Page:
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3D Printings Impact on Persons with Disabilities


By Brian D. Rogers

3D printing has advanced by leaps and bounds in the past 10 years. The technology has allowed for larger printers to be made to handle larger parts. It has also allowed the technology to be shrunk to the size of a pen. These strides have made people experiment on what can be printed, and the items have been vastly different.

            3D printings impact on persons with disabilities has been just as vast. Doctors are finding ways to use 3D printing to make hearing aids, prosthetic limbs, bone grafts, and false teeth. Utilizing CT scans, doctors have produced models of organs, tumors, bones and other internal structures to assist them during surgery.3D printing has been used to help doctors plan complex cranial surgeries to fix deformities. Practicing on the 3D printed skull helps reduce operation times and allows doctors to make better decisions with alterations during surgery, please view this video http://a.msn.com/01/en-us/AA8J5Mc . Also, 3D printers are being developed that can lay down layers of cells and create artificial organs.

            3D printers have been used to create other assistive technology as well. Parts of the Exo-Skeleton used to help people in wheelchairs walk again, custom seats for wheelchairs, entire wheelchair frames, small ramps to help with curb clearance, custom game controllers, adaptive sports equipment, and many more items are printed.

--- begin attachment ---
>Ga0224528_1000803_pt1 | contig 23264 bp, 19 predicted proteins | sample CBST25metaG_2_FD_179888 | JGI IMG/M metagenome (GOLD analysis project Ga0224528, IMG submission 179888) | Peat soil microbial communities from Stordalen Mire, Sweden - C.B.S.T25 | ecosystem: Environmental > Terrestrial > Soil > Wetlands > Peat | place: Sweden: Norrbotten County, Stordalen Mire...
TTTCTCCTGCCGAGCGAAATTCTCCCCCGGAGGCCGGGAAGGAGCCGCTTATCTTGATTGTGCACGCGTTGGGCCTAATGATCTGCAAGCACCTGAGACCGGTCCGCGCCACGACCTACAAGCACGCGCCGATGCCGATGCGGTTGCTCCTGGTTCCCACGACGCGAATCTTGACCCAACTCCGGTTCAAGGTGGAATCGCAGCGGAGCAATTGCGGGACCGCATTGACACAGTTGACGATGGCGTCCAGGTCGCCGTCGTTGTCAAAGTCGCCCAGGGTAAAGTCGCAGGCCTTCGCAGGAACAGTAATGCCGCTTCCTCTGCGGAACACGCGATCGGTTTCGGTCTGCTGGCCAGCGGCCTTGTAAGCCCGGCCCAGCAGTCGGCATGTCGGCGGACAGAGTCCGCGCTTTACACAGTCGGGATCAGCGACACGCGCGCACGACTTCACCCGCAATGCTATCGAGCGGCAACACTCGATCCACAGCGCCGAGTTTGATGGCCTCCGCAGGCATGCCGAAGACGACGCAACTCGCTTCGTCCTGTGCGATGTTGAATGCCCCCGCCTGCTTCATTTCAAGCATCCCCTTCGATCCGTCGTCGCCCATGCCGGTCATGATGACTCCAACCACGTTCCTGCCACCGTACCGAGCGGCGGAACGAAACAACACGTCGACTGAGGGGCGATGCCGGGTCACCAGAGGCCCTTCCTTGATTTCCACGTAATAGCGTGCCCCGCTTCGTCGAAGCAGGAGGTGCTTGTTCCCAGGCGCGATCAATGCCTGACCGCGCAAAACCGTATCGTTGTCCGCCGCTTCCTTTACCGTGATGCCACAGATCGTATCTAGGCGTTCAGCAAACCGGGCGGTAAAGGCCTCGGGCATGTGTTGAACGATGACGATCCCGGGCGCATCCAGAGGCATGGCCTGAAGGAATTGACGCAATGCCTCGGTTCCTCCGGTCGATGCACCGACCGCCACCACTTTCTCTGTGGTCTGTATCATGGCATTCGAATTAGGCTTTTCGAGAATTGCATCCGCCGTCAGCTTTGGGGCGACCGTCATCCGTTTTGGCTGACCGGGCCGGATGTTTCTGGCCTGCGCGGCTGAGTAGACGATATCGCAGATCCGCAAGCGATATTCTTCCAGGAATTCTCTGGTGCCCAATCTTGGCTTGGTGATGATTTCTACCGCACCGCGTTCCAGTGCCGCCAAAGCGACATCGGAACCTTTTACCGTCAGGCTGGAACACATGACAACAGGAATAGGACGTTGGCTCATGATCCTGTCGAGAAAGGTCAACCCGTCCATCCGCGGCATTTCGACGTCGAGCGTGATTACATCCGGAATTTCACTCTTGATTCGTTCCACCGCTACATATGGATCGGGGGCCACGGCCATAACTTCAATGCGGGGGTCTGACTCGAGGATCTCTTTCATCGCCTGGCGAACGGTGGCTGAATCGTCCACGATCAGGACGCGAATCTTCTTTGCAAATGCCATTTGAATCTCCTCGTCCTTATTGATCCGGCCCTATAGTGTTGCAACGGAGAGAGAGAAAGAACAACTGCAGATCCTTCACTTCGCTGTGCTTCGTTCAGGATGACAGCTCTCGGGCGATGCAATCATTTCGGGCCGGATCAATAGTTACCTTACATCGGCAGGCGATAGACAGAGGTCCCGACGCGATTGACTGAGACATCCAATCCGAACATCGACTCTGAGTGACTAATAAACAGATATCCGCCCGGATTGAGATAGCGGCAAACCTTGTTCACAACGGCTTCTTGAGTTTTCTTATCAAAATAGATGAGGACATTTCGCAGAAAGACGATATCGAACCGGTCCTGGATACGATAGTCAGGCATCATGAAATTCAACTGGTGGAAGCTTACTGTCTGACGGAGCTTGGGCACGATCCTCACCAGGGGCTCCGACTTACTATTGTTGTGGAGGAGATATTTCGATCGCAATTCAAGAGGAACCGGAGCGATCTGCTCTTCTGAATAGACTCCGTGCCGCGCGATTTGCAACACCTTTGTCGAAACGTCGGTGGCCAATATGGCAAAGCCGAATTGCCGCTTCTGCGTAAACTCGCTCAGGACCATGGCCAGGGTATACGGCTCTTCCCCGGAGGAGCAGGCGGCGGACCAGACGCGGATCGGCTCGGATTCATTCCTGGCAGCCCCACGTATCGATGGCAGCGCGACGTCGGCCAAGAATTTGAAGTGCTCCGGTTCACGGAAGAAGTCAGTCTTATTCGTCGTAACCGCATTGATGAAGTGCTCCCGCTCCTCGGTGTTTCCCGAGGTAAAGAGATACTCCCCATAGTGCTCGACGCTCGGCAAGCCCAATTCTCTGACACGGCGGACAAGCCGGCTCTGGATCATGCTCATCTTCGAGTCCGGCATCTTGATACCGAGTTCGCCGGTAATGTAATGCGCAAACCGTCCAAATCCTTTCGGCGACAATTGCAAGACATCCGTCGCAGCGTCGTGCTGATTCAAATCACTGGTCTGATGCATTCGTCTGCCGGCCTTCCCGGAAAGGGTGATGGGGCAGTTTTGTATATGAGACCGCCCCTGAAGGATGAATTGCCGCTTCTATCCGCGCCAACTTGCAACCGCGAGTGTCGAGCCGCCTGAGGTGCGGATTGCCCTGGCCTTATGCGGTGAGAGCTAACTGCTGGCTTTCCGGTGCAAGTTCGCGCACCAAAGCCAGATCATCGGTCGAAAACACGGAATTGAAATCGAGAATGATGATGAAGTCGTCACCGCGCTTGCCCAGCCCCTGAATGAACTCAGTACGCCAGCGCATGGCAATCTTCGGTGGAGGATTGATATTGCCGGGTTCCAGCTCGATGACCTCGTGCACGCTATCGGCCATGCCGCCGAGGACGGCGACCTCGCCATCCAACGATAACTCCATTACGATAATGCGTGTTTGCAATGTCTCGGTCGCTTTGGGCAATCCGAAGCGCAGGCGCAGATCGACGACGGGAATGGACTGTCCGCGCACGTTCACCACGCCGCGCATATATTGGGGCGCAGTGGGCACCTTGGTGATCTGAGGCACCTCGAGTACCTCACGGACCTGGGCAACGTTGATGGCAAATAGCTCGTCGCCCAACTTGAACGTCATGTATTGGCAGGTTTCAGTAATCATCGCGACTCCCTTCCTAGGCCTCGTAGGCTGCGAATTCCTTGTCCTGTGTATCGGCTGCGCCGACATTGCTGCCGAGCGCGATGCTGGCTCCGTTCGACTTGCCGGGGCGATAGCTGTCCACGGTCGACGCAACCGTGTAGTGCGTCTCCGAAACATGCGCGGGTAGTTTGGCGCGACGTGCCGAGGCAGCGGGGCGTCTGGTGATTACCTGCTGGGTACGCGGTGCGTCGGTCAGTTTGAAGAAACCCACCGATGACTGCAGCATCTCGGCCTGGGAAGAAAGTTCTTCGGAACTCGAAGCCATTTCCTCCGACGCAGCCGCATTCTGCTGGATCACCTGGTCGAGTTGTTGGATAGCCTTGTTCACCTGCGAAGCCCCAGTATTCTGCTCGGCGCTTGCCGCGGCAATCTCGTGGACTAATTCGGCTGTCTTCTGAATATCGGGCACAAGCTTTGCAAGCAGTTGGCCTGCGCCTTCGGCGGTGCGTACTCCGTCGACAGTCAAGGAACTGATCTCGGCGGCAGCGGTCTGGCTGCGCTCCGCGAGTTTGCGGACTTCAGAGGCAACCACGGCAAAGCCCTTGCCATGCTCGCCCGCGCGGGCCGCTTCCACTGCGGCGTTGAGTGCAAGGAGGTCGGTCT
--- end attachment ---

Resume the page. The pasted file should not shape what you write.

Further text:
As the technology advances many prosthetics can be customized easier, and can be produced to be closer to the original limb than current ones. Custom parts that use to take weeks to produce can be made in a matter of days.

            The latest stride has been made to assist people with visual impairments. 3D printing has now been placed in a wand a little bigger than a pen and can be utilized to create braille dots on paper. This advancement allows people to have the ability to write without the use of a computer or braille typewriter.

I encourage you to explore the world of 3D printing and see for yourself the many things being printed to assist people with disabilities.


Funding for this site was provided by:

Pennsylvania Developmental Disabilities Council
Lehigh Valley Center for Independent Living